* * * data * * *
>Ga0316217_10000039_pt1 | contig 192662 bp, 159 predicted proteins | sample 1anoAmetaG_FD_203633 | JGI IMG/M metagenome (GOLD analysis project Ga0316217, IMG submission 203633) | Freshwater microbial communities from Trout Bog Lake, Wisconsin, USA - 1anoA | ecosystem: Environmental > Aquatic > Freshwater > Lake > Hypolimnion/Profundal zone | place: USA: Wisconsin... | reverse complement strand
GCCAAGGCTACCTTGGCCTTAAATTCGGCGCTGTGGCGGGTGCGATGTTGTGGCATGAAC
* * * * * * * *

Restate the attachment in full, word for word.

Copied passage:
>Ga0316217_10000039_pt1 | contig 192662 bp, 159 predicted proteins | sample 1anoAmetaG_FD_203633 | JGI IMG/M metagenome (GOLD analysis project Ga0316217, IMG submission 203633) | Freshwater microbial communities from Trout Bog Lake, Wisconsin, USA - 1anoA | ecosystem: Environmental > Aquatic > Freshwater > Lake > Hypolimnion/Profundal zone | place: USA: Wisconsin... | reverse complement strand
GCCAAGGCTACCTTGGCCTTAAATTCGGCGCTGTGGCGGGTGCGATGTTGTGGCATGAAC